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Ben Carson takes risks with Alabama Senate race endorsement

Housing and Urban Development Secretary Ben Carson opened a can of worms by endorsing a different Senate candidate than his boss.
Ben Carson watches as Donald Trump takes the stage during the CNBC Republican presidential debate at the University of Colorado, Oct. 28, 2015, in Boulder, Colo. (Photo by Mark J. Terrill/AP)
Ben Carson watches as Donald Trump takes the stage during the CNBC Republican presidential debate at the University of Colorado, Oct. 28, 2015, in Boulder, Colo.

On Friday night, Donald Trump traveled to Alabama in the hopes of giving appointed Sen. Luther Strange (R) an 11th-hour boost ahead of tomorrow's primary runoff. Shortly before the president spoke, however, one of the president's high-profile cabinet secretaries announced his support for Strange's rival. The Washington Post reported:

Housing and Urban Development Secretary Ben Carson issued a statement Friday supporting Roy Moore's candidacy for the Republican Senate nomination in Alabama, breaking with President Trump's endorsement of the establishment-backed incumbent Sen. Luther Strange.

Though Carson did not explicitly use the word "endorse" in his written statement, he didn't leave any doubts about whom he wants Alabama voters to support. "Judge Moore is a fine man of proven character and integrity, who I have come to respect over the years," Carson said. "He is truly someone who reflects the Judeo-Christian values that were so important to the establishment of our country.

"It is these values that we must return to make America great again. I wish him well and hope everyone will make sure they vote on Tuesday."

For now, let's put aside the bizarre belief that Roy Moore's theocratic vision and multiple ethical violations that forced him from the bench will "make America great." Instead, let's focus on the angles that make this story so problematic for Carson.

The first is the fact that a sitting president is publicly supporting one Senate candidate while one of his current cabinet secretaries is effectively telling voters, "Don't listen to my boss; vote for the other candidate." This kind of split within an administration is practically unheard of.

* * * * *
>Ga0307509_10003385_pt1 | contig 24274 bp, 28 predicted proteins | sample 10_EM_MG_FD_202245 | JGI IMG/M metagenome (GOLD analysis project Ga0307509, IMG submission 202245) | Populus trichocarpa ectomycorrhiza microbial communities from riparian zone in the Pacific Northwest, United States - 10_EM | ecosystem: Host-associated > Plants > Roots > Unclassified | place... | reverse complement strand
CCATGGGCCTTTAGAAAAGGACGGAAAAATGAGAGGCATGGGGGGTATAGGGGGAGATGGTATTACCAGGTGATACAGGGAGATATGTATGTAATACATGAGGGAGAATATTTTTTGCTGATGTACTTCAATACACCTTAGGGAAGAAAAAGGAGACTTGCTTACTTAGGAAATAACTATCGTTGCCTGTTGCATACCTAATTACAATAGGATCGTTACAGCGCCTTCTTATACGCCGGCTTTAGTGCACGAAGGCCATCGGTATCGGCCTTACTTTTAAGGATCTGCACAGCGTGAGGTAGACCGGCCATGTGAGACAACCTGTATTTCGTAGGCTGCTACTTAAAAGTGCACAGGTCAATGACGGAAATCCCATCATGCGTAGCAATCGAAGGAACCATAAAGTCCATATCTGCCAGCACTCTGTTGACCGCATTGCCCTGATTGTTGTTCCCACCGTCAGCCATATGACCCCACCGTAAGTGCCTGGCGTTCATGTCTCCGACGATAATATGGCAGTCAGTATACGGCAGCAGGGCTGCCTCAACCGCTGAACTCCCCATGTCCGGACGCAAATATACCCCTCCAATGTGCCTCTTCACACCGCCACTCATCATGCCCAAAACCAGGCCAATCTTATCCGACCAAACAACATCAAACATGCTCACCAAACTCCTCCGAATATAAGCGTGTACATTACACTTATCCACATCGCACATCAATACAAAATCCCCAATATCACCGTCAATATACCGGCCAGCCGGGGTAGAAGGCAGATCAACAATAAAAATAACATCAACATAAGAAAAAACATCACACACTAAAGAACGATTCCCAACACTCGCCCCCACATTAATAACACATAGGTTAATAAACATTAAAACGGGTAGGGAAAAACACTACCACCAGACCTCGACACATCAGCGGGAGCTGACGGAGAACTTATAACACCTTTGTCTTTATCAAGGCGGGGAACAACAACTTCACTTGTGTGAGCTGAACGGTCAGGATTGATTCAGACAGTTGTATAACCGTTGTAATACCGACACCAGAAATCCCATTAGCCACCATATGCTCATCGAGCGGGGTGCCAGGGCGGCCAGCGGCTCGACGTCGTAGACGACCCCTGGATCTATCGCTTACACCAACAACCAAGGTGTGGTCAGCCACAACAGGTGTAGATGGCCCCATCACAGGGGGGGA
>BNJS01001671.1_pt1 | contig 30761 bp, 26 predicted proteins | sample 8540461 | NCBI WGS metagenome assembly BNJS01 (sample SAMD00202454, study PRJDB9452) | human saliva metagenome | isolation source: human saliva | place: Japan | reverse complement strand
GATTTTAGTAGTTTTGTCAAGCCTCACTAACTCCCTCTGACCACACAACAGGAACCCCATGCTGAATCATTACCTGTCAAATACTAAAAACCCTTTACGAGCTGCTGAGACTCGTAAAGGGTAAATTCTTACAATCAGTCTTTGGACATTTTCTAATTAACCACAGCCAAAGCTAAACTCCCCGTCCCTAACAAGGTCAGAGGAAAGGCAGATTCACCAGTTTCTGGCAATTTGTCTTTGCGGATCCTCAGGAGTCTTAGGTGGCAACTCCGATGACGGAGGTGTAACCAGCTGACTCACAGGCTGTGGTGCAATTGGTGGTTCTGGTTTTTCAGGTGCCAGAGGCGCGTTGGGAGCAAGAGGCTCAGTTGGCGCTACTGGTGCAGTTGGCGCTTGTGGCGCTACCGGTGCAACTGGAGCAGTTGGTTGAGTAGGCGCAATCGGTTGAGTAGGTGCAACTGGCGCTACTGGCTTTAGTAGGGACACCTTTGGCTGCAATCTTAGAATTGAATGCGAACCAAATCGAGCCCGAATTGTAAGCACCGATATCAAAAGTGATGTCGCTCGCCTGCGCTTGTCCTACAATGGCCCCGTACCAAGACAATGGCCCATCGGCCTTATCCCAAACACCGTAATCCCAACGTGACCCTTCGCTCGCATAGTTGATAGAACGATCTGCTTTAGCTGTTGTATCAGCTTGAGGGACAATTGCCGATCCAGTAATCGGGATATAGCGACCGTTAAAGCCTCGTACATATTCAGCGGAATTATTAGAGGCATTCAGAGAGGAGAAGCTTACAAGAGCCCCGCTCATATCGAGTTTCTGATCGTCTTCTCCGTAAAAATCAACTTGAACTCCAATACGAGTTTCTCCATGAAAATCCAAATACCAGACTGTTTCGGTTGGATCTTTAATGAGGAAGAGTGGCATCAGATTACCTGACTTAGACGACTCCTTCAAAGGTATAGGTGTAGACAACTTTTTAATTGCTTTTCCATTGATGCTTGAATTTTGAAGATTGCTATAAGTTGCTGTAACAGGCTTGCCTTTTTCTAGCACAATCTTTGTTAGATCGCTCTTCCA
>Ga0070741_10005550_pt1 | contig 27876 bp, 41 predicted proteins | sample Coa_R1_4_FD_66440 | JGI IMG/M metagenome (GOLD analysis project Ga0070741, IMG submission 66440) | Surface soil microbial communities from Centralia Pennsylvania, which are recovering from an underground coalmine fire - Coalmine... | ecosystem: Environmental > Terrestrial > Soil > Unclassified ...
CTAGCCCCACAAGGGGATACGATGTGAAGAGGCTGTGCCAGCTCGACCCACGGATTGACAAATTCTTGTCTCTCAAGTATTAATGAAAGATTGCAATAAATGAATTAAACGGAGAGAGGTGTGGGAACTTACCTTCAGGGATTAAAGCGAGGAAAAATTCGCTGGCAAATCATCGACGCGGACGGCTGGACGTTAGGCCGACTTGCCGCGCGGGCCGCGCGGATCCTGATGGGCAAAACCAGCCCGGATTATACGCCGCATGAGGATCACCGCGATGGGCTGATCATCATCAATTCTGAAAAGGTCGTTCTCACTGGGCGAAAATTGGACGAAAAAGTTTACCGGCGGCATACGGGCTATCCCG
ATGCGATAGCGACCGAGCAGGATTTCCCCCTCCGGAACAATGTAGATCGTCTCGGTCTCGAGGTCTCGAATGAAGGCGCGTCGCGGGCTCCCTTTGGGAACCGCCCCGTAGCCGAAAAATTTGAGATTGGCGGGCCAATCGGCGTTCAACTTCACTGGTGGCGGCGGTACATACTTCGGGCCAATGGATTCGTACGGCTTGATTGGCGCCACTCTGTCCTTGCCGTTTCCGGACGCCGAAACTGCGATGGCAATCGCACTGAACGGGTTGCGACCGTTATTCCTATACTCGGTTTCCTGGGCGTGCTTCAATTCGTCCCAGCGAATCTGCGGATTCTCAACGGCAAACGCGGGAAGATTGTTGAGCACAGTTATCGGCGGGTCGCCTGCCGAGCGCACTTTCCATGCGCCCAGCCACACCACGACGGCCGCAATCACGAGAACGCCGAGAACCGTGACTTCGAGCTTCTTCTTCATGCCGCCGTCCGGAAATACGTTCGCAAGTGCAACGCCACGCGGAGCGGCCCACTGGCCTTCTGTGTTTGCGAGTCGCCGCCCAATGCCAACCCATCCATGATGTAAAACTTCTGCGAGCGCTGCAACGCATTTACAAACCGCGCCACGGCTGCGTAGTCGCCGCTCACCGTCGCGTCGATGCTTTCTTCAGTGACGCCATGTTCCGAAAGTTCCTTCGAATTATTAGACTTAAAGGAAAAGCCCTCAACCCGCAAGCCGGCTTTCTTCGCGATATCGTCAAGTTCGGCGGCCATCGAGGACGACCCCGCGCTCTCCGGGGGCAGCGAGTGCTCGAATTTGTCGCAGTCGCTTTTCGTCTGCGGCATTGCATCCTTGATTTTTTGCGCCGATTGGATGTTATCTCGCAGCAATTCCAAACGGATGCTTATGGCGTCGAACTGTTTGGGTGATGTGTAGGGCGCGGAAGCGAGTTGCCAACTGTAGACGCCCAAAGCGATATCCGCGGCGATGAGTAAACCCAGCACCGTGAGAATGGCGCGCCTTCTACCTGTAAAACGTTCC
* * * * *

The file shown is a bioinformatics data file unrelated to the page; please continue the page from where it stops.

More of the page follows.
The second is that cabinet secretaries cannot legally intervene in ongoing political races. Ben Carson should know this -- because it was just last year that his immediate predecessor got in trouble for running afoul of this prohibition.

Last summer, then-HUD Secretary Julian Castro sat down with Yahoo News' Katie Couric and, after stressing that he was speaking in his personal capacity, the cabinet secretary expressed his support for Hillary Clinton's candidacy. The Office of Special Counsel deemed this impermissible: the fact that he said he was taking off his cabinet "hat" during the interview didn't matter. Castro was a sitting cabinet secretary, and under the Hatch Act, he couldn't legally support a candidate during an election.

To be sure, there are more serious legal missteps -- violating the Hatch Act doesn't exactly put someone in the slammer -- but it appears Carson learned nothing from the incident.

What's more, as recently as last month, Carson appeared at a political rally, after which he faced accusations of -- you guessed it -- violating the Hatch Act, mixing campaign politics with his official duties.

Finally, at Trump's event in Alabama, the president told attendees that people close to him asked if he'd mind if they supported Roy Moore over Luther Strange. "I said, 'Really, you can.' I mean, some of them are working for me and they feel and that's fine. Of course, they may not have a job on Monday.... We may have to get rid of a few of them."

It wasn't clear from context to whom Trump was referring, but I guess Carson is on notice?